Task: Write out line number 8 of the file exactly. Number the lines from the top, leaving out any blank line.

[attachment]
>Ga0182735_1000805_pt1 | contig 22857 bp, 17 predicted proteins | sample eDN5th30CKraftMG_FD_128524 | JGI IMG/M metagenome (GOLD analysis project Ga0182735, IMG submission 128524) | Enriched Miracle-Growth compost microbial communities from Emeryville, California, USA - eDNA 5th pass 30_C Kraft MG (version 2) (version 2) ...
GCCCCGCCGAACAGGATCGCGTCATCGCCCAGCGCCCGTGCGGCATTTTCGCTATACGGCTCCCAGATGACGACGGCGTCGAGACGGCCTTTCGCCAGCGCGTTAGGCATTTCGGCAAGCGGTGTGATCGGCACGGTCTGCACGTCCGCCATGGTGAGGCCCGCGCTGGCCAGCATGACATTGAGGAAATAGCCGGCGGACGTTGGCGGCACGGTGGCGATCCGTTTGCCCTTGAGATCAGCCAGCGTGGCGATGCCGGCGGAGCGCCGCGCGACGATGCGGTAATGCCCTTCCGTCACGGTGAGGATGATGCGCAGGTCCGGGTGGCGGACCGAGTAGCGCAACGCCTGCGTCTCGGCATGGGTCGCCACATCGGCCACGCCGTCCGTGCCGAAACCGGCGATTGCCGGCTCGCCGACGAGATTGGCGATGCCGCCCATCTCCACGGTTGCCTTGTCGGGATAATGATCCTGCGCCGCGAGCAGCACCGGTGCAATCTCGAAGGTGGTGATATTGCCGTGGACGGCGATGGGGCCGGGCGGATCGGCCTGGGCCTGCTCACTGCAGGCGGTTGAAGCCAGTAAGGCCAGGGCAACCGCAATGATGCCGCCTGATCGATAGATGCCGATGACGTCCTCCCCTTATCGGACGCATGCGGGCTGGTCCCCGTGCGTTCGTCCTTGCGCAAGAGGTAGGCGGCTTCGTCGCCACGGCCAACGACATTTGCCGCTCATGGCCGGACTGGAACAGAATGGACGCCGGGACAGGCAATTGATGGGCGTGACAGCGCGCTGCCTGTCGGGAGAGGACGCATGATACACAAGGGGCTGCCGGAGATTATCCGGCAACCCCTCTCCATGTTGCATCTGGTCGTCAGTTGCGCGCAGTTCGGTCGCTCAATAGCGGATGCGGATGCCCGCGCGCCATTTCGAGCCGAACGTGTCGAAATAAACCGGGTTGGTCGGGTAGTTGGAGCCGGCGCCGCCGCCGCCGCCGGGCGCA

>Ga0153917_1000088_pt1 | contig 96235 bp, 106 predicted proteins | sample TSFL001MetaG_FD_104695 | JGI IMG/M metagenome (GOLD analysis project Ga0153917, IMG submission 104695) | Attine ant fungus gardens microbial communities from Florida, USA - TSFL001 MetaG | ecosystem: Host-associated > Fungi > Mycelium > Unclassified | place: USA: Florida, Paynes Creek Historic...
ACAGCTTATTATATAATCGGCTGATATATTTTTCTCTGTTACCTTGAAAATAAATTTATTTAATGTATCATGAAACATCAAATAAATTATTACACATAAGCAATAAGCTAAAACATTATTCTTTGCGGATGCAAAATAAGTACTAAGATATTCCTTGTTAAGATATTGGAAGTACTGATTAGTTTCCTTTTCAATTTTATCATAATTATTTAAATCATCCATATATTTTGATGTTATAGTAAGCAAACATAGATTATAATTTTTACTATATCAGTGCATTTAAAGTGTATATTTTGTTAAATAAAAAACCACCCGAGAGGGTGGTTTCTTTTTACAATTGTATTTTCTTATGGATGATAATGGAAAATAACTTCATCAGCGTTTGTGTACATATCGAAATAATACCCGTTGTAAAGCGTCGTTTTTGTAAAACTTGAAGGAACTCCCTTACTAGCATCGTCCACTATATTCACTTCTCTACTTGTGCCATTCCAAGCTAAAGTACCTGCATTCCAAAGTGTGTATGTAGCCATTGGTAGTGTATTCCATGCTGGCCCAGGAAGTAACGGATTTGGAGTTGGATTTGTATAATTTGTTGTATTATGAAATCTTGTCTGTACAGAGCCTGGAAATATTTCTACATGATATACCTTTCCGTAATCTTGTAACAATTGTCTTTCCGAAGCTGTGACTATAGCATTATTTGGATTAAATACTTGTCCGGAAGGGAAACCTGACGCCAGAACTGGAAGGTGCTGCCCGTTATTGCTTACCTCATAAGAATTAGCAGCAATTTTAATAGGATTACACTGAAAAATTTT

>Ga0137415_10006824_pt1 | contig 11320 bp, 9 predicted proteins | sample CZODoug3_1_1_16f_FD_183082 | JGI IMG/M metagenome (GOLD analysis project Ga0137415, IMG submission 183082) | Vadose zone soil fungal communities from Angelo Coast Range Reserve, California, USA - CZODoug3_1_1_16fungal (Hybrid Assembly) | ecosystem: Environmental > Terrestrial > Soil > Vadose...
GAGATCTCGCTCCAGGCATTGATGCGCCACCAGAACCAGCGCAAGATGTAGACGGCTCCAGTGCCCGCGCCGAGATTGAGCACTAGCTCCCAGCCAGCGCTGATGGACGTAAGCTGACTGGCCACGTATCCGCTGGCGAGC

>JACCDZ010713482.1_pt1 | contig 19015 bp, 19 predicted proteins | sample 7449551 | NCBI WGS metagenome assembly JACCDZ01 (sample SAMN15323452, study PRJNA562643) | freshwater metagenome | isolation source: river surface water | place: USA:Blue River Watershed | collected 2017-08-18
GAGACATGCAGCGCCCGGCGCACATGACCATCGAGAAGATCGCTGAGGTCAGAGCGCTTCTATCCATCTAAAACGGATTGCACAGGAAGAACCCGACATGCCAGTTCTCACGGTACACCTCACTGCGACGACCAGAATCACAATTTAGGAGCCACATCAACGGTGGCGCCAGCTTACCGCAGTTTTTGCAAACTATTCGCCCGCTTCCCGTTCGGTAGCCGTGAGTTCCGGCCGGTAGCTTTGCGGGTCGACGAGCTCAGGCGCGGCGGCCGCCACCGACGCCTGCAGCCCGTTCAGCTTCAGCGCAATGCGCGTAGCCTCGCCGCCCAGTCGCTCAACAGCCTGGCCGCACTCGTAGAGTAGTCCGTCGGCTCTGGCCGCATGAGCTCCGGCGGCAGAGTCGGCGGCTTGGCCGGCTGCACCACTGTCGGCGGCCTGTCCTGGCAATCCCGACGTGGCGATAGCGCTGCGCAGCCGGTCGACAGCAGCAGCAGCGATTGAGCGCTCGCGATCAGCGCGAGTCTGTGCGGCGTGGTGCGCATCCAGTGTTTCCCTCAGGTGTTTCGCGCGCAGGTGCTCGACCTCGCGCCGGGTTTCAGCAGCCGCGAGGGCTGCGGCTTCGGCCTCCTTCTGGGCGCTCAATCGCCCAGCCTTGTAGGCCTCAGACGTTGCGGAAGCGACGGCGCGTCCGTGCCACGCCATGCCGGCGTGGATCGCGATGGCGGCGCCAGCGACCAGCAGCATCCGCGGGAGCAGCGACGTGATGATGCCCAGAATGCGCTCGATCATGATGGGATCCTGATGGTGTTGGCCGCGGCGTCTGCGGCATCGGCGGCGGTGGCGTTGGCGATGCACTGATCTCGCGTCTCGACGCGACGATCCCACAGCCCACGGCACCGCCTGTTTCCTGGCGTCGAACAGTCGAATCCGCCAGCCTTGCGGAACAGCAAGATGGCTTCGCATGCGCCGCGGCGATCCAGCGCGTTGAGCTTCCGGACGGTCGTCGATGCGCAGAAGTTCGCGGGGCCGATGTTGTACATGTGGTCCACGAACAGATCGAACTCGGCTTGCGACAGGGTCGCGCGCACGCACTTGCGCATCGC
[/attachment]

GAGACATGCAGCGCCCGGCGCACATGACCATCGAGAAGATCGCTGAGGTCAGAGCGCTTCTATCCATCTAAAACGGATTGCACAGGAAGAACCCGACATGCCAGTTCTCACGGTACACCTCACTGCGACGACCAGAATCACAATTTAGGAGCCACATCAACGGTGGCGCCAGCTTACCGCAGTTTTTGCAAACTATTCGCCCGCTTCCCGTTCGGTAGCCGTGAGTTCCGGCCGGTAGCTTTGCGGGTCGACGAGCTCAGGCGCGGCGGCCGCCACCGACGCCTGCAGCCCGTTCAGCTTCAGCGCAATGCGCGTAGCCTCGCCGCCCAGTCGCTCAACAGCCTGGCCGCACTCGTAGAGTAGTCCGTCGGCTCTGGCCGCATGAGCTCCGGCGGCAGAGTCGGCGGCTTGGCCGGCTGCACCACTGTCGGCGGCCTGTCCTGGCAATCCCGACGTGGCGATAGCGCTGCGCAGCCGGTCGACAGCAGCAGCAGCGATTGAGCGCTCGCGATCAGCGCGAGTCTGTGCGGCGTGGTGCGCATCCAGTGTTTCCCTCAGGTGTTTCGCGCGCAGGTGCTCGACCTCGCGCCGGGTTTCAGCAGCCGCGAGGGCTGCGGCTTCGGCCTCCTTCTGGGCGCTCAATCGCCCAGCCTTGTAGGCCTCAGACGTTGCGGAAGCGACGGCGCGTCCGTGCCACGCCATGCCGGCGTGGATCGCGATGGCGGCGCCAGCGACCAGCAGCATCCGCGGGAGCAGCGACGTGATGATGCCCAGAATGCGCTCGATCATGATGGGATCCTGATGGTGTTGGCCGCGGCGTCTGCGGCATCGGCGGCGGTGGCGTTGGCGATGCACTGATCTCGCGTCTCGACGCGACGATCCCACAGCCCACGGCACCGCCTGTTTCCTGGCGTCGAACAGTCGAATCCGCCAGCCTTGCGGAACAGCAAGATGGCTTCGCATGCGCCGCGGCGATCCAGCGCGTTGAGCTTCCGGACGGTCGTCGATGCGCAGAAGTTCGCGGGGCCGATGTTGTACATGTGGTCCACGAACAGATCGAACTCGGCTTGCGACAGGGTCGCGCGCACGCACTTGCGCATCGC